When considering new languages to learn, individuals often become intimidated by a writing system different from that of their native languages. While learning a new alphabet can prove difficult, it often becomes one of the most rewarding exercises that a student can undertake. With a systematic approach to learning, mastering the writing system takes only dedication and persistence: anyone can do it. First, individuals should only tackle a few letters or syllables at a time and preferably group letters together that look similar or that have correlates in their native languages. These letters often present challenges when learned independently, but when one studies the subtle differences or works closely to identify problematic letters, he or she can much more easily differentiate them.
The old adage “practice makes perfect” certainly applies to mastering new writing systems. Students should practice identifying the new shapes that they learn as often as possible and should become familiar with both the “formal” and “handwritten” versions of letters. For many languages, including Arabic, handwritten forms do not always correspond exactly to the printed versions. Students must be able to understand and reproduce all variants. Calligraphy classes will help people get a better handle on new writing systems and produce gorgeous pieces of text.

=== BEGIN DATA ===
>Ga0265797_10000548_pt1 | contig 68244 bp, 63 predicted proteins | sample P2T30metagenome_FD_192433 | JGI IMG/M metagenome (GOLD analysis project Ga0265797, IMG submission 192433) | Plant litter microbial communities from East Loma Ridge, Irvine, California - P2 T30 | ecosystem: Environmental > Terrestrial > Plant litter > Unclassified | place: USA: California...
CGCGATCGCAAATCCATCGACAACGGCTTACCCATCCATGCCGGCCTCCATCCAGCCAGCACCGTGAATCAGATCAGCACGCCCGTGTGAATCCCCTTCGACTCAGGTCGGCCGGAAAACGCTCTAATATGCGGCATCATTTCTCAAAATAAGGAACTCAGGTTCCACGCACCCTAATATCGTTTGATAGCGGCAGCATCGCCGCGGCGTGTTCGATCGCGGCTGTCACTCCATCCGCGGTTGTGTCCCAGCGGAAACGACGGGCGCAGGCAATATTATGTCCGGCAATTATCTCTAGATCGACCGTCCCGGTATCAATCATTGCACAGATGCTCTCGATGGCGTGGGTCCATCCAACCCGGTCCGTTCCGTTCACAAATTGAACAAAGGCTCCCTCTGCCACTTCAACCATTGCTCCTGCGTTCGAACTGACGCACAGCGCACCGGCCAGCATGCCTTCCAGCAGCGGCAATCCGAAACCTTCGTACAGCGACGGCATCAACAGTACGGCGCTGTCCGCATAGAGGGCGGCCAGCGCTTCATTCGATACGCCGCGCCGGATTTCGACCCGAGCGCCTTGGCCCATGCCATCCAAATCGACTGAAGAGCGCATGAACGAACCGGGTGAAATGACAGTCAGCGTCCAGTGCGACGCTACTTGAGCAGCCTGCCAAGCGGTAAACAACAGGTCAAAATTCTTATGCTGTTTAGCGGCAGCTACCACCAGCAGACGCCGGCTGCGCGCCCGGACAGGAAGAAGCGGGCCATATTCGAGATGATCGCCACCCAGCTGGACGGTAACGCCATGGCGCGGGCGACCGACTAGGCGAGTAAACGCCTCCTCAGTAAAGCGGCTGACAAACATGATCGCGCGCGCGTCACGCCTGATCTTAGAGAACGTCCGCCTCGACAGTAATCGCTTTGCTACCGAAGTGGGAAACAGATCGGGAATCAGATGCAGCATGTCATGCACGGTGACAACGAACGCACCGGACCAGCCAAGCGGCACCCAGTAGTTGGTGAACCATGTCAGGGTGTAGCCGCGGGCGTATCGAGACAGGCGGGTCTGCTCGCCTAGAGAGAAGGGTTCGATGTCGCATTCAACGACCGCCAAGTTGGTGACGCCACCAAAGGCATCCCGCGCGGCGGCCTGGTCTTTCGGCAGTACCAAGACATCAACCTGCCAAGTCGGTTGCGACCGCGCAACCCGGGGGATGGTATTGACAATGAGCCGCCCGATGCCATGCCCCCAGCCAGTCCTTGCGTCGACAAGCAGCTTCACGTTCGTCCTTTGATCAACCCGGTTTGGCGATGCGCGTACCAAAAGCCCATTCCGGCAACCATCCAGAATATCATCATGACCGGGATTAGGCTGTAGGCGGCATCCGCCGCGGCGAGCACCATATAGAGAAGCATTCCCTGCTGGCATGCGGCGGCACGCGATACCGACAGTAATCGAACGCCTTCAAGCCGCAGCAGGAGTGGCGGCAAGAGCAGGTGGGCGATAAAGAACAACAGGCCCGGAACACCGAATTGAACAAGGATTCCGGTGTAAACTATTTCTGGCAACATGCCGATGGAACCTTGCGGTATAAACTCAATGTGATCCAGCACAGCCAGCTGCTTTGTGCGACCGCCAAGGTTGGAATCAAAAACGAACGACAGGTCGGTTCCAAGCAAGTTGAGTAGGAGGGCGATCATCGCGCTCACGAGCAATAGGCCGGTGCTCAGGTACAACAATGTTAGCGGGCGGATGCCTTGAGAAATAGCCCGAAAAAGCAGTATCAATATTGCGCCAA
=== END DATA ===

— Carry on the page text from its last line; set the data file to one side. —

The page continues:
Once a student has learned all the parts of the new writing system, the best way to improve reading proficiency is by reading aloud and practicing sounding out the words. While the student may not understand very much of a written text at first, choosing a piece about a familiar subject helps build vocabulary and confidence. Individuals can first begin by looking for transliterated names of people and places. Eventually, they can pick out the words they are familiar with and guess the meaning of others. Sounding out words increases the brain’s ability to associate the shape with the sound. Reading out loud also improves writing skills. Individuals can practice sounding out names of places or people or even entire sentences from their native language. This ability to sound out and read aloud becomes especially important in writing systems with unfamiliar sounds and syllables.
About the Author
For more than two decades, Bassam Frangieh has shared his passion for Arabic language and literature with students across the United States. He earned his Doctor of Philosophy in the field from Georgetown University and subsequently taught there for a number of years. Later, Bassam Frangieh served as a Senior Lector of Arabic at Yale University and is currently a Professor of Arabic at Claremont McKenna College in southern California.